Fla. Scientists Study Exotic Fish Species
Dec. 19, 2003
CHARLOTTE HARBOR, Fla. (AP) _ Researchers are trying to determine the ecological impact of large numbers of an exotic fish species that have shown up in Charlotte Harbor recently.
Scientists this week were harvesting Mayan cichlids, an invasive species from Central America and Mexico, so they could examine the stomach contents. The fish are showing up in areas where they haven't been before and experts are trying to determine if they will pose any problems to the estuary.
``As often with science, while doing other studies, you get surprised, and these guys surprised us,'' said Aaron Adams of Mote Marine Laboratory. ``Finding Mayan cichlids out here is like throwing us a curve ball.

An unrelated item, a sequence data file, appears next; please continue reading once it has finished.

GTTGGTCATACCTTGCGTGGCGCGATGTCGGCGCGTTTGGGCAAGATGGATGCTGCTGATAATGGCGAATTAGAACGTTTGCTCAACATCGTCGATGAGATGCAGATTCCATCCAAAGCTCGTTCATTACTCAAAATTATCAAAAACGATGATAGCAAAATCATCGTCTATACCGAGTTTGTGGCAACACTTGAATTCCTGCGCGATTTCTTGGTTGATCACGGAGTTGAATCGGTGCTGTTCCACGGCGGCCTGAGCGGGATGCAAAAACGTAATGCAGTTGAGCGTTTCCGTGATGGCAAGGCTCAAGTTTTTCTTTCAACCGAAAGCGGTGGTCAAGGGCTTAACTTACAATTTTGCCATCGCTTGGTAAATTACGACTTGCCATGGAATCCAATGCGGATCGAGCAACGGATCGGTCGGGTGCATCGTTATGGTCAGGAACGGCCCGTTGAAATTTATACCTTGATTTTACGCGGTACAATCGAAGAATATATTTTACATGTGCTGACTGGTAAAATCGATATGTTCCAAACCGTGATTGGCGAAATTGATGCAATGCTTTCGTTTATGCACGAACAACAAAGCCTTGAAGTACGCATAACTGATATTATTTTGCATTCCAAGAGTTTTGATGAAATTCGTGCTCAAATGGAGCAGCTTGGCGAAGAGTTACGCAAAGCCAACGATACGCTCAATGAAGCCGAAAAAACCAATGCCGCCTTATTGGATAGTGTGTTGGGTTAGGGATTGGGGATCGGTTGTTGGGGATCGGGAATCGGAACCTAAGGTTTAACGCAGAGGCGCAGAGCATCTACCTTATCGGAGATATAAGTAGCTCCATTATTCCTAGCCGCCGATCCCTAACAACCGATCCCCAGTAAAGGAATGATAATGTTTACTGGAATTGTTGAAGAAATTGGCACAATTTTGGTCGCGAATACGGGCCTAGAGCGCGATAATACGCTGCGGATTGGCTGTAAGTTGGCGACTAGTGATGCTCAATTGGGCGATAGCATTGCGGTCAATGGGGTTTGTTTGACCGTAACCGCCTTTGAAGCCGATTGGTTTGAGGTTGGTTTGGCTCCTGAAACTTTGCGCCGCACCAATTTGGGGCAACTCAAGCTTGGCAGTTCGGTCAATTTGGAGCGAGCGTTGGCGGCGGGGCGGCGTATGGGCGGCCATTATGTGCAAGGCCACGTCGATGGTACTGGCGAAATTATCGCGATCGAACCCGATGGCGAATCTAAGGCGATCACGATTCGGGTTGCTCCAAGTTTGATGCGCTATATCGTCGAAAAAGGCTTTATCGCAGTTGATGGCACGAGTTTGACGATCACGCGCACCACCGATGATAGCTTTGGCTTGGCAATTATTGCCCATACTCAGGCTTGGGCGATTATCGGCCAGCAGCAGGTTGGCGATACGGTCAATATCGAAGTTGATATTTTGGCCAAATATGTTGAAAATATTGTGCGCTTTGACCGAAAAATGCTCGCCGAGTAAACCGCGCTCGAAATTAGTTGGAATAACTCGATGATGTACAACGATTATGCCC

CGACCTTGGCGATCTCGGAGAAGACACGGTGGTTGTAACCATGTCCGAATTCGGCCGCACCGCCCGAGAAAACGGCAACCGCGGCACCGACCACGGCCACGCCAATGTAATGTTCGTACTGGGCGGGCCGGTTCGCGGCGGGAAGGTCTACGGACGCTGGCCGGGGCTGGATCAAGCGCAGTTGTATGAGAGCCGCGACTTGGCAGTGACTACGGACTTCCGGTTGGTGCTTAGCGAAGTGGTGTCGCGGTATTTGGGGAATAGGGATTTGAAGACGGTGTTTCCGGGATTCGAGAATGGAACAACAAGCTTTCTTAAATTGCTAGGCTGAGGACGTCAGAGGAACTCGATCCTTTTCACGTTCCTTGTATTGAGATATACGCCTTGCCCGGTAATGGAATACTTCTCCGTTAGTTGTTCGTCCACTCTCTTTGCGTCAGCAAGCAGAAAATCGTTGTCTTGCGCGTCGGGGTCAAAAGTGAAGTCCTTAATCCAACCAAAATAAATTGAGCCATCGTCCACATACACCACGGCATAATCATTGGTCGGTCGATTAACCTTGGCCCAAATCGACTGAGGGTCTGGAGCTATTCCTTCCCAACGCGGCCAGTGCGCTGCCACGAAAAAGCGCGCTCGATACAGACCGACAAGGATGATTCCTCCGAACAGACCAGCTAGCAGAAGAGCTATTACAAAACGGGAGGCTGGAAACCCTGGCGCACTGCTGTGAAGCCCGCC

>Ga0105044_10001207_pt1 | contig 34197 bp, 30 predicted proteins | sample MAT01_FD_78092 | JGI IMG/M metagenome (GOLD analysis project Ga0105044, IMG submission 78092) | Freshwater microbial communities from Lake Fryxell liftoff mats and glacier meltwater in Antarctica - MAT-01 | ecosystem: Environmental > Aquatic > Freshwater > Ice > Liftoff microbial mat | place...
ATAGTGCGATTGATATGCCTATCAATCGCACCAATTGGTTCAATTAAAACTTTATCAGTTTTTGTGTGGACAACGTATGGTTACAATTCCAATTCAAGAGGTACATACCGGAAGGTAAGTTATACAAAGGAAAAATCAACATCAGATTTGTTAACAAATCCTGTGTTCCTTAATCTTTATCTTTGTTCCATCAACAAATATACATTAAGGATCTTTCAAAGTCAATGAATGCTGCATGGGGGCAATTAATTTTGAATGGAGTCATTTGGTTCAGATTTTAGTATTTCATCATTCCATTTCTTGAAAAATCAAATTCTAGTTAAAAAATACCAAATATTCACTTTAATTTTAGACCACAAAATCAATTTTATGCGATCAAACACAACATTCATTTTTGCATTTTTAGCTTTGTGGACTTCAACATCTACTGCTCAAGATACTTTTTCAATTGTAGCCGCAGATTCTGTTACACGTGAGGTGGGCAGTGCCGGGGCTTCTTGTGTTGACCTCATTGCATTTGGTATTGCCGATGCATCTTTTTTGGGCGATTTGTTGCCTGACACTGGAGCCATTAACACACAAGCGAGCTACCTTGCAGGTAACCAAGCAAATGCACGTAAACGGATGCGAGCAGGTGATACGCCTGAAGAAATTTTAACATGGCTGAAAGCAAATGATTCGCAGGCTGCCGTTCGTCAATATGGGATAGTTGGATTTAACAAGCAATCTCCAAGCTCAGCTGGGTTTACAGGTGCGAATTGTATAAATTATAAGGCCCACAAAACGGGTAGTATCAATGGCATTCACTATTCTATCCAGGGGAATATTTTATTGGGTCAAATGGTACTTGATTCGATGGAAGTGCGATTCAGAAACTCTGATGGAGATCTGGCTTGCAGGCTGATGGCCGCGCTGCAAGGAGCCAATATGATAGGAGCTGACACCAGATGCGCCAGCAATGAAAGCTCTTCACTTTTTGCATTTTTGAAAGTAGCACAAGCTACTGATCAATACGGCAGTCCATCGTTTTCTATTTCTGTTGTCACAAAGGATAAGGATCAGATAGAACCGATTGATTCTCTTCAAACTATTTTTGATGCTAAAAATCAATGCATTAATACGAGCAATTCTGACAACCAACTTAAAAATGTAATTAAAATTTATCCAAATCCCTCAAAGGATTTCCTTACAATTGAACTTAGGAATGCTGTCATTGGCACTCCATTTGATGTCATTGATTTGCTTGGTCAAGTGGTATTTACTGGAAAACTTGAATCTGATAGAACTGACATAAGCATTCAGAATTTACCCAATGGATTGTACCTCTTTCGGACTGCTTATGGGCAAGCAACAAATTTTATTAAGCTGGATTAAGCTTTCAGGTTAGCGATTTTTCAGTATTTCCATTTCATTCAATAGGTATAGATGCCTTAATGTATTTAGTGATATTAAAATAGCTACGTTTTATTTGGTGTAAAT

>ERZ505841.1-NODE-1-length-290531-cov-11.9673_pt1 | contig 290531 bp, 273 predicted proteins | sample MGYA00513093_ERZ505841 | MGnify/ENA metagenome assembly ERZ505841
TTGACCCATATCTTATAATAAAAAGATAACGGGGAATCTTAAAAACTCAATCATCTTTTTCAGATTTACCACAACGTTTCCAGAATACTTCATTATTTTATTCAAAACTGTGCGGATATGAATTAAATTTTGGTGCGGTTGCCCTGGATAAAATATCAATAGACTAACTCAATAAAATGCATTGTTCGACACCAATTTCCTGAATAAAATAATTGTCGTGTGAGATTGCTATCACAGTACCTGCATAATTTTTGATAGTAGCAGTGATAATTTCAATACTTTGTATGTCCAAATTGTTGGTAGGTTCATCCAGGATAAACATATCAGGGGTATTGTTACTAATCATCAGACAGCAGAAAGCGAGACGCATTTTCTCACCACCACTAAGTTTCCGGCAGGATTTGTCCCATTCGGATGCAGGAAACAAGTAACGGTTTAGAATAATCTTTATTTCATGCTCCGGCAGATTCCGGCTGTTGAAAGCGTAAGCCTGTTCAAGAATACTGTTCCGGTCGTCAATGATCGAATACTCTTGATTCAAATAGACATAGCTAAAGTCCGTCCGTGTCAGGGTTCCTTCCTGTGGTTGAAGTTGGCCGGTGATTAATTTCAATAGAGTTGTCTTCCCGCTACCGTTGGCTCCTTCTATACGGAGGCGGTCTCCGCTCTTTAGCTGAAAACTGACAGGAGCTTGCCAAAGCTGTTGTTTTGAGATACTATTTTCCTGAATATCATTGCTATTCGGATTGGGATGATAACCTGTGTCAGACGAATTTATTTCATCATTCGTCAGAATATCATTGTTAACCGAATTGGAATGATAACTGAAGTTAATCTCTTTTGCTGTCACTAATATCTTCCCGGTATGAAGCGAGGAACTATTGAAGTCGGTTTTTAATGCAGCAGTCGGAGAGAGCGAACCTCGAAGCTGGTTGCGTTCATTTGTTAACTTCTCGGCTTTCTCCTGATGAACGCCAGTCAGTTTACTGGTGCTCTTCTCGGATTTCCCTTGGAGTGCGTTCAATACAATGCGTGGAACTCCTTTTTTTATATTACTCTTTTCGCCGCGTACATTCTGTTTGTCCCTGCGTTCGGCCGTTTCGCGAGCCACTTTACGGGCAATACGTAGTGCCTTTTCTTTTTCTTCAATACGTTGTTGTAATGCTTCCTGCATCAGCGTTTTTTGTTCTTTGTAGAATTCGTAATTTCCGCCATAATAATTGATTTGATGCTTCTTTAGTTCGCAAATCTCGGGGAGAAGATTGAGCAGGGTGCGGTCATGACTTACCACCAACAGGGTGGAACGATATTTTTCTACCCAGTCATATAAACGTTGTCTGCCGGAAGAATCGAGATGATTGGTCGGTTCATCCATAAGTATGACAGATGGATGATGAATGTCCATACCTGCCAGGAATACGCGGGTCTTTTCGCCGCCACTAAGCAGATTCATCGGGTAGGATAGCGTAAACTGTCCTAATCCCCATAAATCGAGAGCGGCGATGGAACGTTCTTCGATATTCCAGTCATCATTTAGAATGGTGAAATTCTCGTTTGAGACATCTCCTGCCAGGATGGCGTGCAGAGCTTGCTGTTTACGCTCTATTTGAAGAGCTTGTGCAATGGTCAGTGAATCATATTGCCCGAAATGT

Experts are eager to determine if the cichlids might eat juvenile redfish, snook or other important recreational or commercial fish. Their populations might become so large that they compete with native fish for food and space.
Mayan cichlids are natives of southeastern Mexico, Belize, Guatemala, Honduras and Nicaragua. They were first discovered in Florida 20 years ago in a remote area of northeastern Florida Bay and along Everglades National Park's Anhinga Trail.
Since then they've also popped up in Collier, Monroe, Okeechobee, Palm Beach, and Broward counties. However, Mote's find is the first in Charlotte Harbor and it is the farthest north that the fish have been sighted in any numbers.
On the Net:
Mote Marine Laboratory: http://www.mote.org